In the defense sector, the FDI limit of 49% has been tweaked to accommodate "other reasons," aside from access to modern technology, as bases for permitting foreigners to invest in excess of 49%. This is being seen as an attempt to ensure adequate safeguards while facilitating the hassle-free convergence of defense technology.
"Foreign investment beyond 49% has now been permitted [on the condition of] government approval, in cases resulting in [state] access to modern technology in the country or for other reasons to be recorded. The condition of access to ‘state-of-art’ technology in the country has been done away with."
However, Amit Cowshis, a former finance advisor to the Ministry of Defense, says, "I find that the relaxation in the FDI cap is not unconditional. What seems to have been done is to do away with the condition that FDI beyond 49 per cent will only be permitted if it entails access to 'state of the art' technology. FDI beyond 49 per cent will not be permitted, instead, if it results in access to 'modern technology' in the country or 'for other reasons' to be recorded. Therefore, the issue of defining 'modern' technology or identifying 'other reasons' which will justify relaxation in the FDI cap will continue to pose a problem."
The problem remains. It was "how do u define state of art?" Now it would be "How do u define MODERN TECH?" https://t.co/bi6ahkxdWa— Manmohan Bahadur (@BahadurManmohan) June 20, 2016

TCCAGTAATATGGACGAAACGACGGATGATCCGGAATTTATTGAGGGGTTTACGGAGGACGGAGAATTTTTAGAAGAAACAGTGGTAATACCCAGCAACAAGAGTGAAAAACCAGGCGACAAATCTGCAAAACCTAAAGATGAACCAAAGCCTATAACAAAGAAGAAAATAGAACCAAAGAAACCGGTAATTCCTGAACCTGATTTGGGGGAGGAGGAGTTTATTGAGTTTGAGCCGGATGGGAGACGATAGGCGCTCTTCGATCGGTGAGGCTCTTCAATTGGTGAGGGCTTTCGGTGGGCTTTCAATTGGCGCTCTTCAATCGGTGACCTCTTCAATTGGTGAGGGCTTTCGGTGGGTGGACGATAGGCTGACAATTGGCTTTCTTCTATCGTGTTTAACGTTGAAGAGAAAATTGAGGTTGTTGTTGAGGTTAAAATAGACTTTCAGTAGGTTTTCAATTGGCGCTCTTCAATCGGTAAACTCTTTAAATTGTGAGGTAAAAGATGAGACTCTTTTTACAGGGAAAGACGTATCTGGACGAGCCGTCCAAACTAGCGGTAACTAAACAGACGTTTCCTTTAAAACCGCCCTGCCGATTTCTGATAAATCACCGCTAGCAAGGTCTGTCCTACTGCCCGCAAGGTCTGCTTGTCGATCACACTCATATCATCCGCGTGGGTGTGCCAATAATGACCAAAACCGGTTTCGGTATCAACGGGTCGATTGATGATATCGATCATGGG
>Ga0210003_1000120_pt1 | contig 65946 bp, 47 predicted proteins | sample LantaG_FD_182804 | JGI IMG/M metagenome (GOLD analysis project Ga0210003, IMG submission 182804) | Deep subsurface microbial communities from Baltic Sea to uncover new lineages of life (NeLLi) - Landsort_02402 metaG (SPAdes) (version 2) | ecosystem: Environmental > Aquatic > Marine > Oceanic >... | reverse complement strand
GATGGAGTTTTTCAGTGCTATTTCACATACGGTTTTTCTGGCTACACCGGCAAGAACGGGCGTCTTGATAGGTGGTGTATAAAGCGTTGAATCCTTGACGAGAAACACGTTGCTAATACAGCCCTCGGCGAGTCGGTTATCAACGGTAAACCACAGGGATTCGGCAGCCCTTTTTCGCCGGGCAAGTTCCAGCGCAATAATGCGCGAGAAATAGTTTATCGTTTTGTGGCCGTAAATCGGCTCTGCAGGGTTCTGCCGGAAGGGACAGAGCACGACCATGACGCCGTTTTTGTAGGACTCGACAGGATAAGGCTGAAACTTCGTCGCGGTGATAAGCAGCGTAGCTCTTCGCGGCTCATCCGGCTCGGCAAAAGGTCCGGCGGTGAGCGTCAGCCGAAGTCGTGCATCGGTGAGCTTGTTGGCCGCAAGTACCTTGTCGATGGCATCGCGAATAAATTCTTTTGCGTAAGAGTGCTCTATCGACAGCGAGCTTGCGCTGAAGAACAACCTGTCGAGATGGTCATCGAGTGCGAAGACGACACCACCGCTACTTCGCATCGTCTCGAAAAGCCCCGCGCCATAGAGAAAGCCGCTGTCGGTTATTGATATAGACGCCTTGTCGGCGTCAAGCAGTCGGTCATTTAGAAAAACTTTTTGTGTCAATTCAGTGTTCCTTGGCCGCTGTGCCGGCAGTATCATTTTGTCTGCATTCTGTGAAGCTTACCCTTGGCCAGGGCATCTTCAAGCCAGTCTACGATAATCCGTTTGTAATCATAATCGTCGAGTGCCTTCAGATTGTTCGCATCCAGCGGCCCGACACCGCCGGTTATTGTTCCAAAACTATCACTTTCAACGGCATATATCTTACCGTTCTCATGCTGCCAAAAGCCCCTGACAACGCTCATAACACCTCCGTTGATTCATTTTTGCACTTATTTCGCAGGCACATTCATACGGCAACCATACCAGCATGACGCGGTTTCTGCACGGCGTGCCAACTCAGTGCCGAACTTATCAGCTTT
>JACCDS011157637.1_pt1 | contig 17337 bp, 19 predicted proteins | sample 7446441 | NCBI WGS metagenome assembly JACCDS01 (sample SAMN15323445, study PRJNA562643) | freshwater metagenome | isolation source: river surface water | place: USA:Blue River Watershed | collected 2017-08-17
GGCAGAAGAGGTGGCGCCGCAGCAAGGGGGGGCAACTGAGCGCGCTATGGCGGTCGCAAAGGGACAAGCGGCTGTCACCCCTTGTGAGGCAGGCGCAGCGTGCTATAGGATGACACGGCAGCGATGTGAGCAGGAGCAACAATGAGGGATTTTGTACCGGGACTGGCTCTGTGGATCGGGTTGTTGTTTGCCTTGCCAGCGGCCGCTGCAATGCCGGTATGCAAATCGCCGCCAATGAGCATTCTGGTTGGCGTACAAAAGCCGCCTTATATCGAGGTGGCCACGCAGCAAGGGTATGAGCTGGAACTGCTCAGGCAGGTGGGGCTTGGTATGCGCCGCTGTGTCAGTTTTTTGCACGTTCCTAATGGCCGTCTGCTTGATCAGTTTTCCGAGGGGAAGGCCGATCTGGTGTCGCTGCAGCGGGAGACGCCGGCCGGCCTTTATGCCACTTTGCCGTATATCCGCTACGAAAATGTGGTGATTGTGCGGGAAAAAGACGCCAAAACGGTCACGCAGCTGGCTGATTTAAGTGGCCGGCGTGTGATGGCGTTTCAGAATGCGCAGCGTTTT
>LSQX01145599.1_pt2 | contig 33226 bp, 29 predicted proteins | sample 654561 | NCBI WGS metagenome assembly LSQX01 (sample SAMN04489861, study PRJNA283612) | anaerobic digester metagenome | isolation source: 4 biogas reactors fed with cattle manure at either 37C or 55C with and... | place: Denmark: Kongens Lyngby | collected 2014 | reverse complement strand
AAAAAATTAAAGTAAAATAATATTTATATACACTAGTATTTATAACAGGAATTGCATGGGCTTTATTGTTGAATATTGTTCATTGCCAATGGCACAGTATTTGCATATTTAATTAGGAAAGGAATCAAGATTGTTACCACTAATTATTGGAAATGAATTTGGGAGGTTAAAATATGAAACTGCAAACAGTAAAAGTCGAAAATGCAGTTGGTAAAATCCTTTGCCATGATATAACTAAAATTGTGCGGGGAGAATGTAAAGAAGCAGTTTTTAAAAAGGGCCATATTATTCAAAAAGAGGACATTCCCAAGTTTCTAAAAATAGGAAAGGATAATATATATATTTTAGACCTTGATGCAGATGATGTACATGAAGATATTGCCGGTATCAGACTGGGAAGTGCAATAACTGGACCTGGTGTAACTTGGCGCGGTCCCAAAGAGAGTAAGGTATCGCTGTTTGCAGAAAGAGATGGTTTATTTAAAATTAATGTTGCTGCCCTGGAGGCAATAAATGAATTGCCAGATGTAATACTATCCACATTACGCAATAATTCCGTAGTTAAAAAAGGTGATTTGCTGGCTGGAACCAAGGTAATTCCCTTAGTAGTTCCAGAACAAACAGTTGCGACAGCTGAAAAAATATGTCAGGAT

Cowshis says, 'Even so, it should make it easier to attract more FDI to the manufacturing sector, which should help in promoting 'Make in India', even if it increases the concerns of the Indian private sector."
Another major relief given to foreign firms is when it comes to the opening or establishment of branch offices, liaison offices, project offices or any other place of business in India. The statement reads, "If the principal business of the applicant is Defense, Telecom, Private Security or Information and Broadcasting, it has been decided that the approval of the Reserve Bank of India or separate security clearance would not be required."
Cowshis says that the largest share of the world's Defense market is now mainly concentrated in India and neighboring countries, therefore, defense firms can manufacture in India and sell equipment to countries like Singapore, Malaysia, Indonesia, Oman & Qatar. While their basic requirements can be met in India, they will just need to focus on skill development. Manufacturing in India will definitely help foreign firms cater to larger markets at a lesser cost of investment.
Another major decision that has been taken is that regarding 'Single Brand Retail' which gives relief to smartphone manufacturer Apple Inc. and other premium brands. It has now been decided to relax local sourcing norms up to three years. Apple had approached Indian government seeking relaxation in rules which made it necessary for the company to buy 30% locally manufactured products from local market for opening up exclusive retail stores of Apple Inc. The new rules will let Apple Inc. to set up exclusive stores in India without much hassle. Till date, Apple Inc was selling its smartphones through distributors in India.
India has also allows 100% FDI in airlines, airports and the pharmaceutical sector on a conditional basis, while in animal husbandry (including the breeding of dogs), pisciculture, aquaculture and apiculture, 100% FDI has been allowed under the so-called Automatic Route.
India witnessed FDI inflows amounting to $55.46 billion in financial year 2015-16, as versus US$36.04 billion during financial year 2013-14. The government claims that this is the highest-ever FDI inflow for a particular financial year.